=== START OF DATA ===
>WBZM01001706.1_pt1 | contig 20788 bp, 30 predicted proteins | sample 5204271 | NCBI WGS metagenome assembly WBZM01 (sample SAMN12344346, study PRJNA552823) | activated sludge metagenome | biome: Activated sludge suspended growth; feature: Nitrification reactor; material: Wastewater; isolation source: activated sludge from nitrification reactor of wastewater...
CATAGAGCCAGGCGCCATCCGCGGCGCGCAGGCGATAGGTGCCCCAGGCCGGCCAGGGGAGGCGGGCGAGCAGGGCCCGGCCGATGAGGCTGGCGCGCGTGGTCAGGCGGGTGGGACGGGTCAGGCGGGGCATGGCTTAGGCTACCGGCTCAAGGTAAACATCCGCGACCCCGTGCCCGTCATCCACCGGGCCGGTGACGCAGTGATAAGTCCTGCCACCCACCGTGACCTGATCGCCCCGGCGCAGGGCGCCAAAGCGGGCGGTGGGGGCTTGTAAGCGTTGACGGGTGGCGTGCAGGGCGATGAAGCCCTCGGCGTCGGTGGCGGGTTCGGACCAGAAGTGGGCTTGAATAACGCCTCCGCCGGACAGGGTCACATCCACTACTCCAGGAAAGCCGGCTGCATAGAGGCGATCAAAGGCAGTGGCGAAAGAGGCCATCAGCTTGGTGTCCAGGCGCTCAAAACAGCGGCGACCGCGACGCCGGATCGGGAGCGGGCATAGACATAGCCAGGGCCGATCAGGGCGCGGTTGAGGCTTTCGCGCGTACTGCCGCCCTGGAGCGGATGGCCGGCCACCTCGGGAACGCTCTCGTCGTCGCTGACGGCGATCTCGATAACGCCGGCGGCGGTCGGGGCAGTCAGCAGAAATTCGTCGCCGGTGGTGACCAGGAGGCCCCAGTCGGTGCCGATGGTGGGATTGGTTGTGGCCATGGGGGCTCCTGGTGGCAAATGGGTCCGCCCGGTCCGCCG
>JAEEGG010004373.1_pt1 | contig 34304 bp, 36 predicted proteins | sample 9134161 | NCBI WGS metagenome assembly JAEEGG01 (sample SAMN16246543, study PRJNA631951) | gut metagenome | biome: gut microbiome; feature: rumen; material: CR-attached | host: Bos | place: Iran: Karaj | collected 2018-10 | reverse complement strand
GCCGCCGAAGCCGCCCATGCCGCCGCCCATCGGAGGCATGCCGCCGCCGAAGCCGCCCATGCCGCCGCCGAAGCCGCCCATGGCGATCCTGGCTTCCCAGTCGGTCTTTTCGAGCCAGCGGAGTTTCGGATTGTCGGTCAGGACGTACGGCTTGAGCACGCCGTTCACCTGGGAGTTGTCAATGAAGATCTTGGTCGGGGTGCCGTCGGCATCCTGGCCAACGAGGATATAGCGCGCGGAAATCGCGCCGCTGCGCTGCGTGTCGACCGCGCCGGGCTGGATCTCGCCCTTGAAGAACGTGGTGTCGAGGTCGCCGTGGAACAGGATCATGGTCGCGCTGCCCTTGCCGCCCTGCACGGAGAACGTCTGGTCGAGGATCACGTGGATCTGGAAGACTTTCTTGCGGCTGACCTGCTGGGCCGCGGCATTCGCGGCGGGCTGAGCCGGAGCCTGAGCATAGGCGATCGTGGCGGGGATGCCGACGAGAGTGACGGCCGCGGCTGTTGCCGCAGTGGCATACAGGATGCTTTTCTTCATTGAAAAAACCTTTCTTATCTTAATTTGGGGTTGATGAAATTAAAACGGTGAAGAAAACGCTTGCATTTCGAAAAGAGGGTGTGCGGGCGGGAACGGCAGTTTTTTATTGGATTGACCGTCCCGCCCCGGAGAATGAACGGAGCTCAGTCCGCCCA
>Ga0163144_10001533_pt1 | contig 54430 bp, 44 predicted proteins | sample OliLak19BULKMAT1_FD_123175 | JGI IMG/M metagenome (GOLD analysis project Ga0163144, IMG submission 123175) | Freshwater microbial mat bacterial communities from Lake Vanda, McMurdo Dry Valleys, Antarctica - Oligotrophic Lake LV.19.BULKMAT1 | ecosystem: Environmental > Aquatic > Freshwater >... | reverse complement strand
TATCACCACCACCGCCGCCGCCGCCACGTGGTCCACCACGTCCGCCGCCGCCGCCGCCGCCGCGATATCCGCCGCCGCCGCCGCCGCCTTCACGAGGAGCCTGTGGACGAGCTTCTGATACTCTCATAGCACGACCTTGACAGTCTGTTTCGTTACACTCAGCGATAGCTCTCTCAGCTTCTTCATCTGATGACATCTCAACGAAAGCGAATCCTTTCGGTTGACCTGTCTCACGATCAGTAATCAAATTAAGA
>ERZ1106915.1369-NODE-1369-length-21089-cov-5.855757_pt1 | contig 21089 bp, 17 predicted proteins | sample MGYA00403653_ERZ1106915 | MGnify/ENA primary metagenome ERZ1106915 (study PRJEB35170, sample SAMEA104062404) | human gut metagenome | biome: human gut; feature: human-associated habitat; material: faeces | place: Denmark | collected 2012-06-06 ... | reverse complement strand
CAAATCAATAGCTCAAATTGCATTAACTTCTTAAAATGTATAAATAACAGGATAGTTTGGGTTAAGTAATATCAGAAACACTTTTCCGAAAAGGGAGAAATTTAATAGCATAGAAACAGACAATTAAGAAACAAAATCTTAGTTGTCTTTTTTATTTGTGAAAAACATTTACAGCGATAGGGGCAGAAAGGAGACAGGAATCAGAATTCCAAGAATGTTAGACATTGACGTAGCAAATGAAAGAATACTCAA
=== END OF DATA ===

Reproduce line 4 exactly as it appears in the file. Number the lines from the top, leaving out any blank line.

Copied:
GCCGCCGAAGCCGCCCATGCCGCCGCCCATCGGAGGCATGCCGCCGCCGAAGCCGCCCATGCCGCCGCCGAAGCCGCCCATGGCGATCCTGGCTTCCCAGTCGGTCTTTTCGAGCCAGCGGAGTTTCGGATTGTCGGTCAGGACGTACGGCTTGAGCACGCCGTTCACCTGGGAGTTGTCAATGAAGATCTTGGTCGGGGTGCCGTCGGCATCCTGGCCAACGAGGATATAGCGCGCGGAAATCGCGCCGCTGCGCTGCGTGTCGACCGCGCCGGGCTGGATCTCGCCCTTGAAGAACGTGGTGTCGAGGTCGCCGTGGAACAGGATCATGGTCGCGCTGCCCTTGCCGCCCTGCACGGAGAACGTCTGGTCGAGGATCACGTGGATCTGGAAGACTTTCTTGCGGCTGACCTGCTGGGCCGCGGCATTCGCGGCGGGCTGAGCCGGAGCCTGAGCATAGGCGATCGTGGCGGGGATGCCGACGAGAGTGACGGCCGCGGCTGTTGCCGCAGTGGCATACAGGATGCTTTTCTTCATTGAAAAAACCTTTCTTATCTTAATTTGGGGTTGATGAAATTAAAACGGTGAAGAAAACGCTTGCATTTCGAAAAGAGGGTGTGCGGGCGGGAACGGCAGTTTTTTATTGGATTGACCGTCCCGCCCCGGAGAATGAACGGAGCTCAGTCCGCCCA